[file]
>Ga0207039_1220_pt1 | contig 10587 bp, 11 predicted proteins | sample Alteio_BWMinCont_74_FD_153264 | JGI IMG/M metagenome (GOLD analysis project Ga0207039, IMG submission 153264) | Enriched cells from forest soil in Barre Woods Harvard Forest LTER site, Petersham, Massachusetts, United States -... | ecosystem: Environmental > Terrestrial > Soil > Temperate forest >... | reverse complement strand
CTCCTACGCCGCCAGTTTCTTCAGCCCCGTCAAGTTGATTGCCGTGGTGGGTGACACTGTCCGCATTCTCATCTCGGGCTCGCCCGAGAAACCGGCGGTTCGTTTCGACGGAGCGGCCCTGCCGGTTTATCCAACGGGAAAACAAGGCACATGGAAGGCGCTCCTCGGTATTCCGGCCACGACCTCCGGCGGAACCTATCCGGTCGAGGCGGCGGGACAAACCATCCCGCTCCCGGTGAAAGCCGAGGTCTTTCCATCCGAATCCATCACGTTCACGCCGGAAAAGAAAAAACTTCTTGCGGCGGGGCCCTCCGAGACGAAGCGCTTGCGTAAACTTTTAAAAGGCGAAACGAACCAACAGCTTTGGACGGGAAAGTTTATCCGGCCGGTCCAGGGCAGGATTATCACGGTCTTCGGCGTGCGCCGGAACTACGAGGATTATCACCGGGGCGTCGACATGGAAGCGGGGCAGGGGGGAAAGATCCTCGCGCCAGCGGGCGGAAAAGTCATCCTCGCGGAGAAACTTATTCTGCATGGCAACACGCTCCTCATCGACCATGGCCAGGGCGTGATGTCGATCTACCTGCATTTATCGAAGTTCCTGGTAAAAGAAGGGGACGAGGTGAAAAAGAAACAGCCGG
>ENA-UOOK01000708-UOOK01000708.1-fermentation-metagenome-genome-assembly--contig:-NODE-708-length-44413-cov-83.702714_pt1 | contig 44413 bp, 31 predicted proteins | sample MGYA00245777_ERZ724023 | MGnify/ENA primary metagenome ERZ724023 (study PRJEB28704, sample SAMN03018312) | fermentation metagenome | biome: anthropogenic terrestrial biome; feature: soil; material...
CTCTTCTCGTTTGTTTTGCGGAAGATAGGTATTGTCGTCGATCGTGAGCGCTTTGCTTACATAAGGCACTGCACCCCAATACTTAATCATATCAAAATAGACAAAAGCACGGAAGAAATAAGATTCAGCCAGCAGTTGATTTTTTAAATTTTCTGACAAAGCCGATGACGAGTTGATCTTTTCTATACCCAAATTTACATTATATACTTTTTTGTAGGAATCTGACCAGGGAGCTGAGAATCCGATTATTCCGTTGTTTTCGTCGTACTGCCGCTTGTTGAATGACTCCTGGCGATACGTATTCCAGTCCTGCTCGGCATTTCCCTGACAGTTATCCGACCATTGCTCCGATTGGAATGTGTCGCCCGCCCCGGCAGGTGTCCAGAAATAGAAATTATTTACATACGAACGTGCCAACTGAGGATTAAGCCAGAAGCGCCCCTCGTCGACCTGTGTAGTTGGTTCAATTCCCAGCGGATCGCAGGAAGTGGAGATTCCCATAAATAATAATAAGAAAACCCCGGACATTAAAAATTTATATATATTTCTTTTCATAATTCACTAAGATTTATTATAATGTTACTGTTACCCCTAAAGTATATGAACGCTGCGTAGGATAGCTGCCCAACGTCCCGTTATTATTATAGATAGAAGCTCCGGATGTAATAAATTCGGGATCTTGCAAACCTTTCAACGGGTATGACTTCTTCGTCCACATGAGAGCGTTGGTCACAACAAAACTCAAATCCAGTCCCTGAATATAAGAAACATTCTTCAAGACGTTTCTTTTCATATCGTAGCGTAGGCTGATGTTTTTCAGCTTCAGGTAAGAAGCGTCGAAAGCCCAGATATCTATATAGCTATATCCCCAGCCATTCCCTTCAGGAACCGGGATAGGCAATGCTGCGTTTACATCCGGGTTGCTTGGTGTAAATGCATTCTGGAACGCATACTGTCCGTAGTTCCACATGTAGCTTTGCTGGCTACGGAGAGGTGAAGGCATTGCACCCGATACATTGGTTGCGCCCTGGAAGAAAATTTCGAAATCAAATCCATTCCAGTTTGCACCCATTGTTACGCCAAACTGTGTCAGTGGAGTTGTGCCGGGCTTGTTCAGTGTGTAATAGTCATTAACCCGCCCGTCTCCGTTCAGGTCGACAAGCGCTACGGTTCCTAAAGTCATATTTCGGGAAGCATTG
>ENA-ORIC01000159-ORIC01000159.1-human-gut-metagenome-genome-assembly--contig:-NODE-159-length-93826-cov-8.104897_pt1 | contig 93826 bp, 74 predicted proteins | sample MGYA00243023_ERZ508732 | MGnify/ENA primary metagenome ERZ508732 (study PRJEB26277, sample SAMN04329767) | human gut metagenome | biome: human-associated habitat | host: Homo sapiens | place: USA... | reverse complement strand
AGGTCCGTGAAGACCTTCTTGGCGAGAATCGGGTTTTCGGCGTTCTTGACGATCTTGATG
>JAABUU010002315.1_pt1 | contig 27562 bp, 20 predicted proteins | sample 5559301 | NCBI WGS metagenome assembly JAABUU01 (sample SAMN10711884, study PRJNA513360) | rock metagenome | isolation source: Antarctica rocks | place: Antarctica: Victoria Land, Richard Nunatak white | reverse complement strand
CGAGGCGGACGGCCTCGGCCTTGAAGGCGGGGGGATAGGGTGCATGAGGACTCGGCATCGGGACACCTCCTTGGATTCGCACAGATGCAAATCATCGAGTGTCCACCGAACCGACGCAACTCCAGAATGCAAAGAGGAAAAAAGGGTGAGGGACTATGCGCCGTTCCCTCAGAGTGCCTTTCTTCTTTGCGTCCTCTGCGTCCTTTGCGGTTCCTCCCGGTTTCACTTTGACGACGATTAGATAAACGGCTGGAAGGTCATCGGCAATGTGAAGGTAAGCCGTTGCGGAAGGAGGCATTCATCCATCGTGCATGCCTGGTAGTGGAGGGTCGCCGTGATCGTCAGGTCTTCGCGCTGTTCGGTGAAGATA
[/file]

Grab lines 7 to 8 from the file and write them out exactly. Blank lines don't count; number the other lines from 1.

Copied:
>JAABUU010002315.1_pt1 | contig 27562 bp, 20 predicted proteins | sample 5559301 | NCBI WGS metagenome assembly JAABUU01 (sample SAMN10711884, study PRJNA513360) | rock metagenome | isolation source: Antarctica rocks | place: Antarctica: Victoria Land, Richard Nunatak white | reverse complement strand
CGAGGCGGACGGCCTCGGCCTTGAAGGCGGGGGGATAGGGTGCATGAGGACTCGGCATCGGGACACCTCCTTGGATTCGCACAGATGCAAATCATCGAGTGTCCACCGAACCGACGCAACTCCAGAATGCAAAGAGGAAAAAAGGGTGAGGGACTATGCGCCGTTCCCTCAGAGTGCCTTTCTTCTTTGCGTCCTCTGCGTCCTTTGCGGTTCCTCCCGGTTTCACTTTGACGACGATTAGATAAACGGCTGGAAGGTCATCGGCAATGTGAAGGTAAGCCGTTGCGGAAGGAGGCATTCATCCATCGTGCATGCCTGGTAGTGGAGGGTCGCCGTGATCGTCAGGTCTTCGCGCTGTTCGGTGAAGATA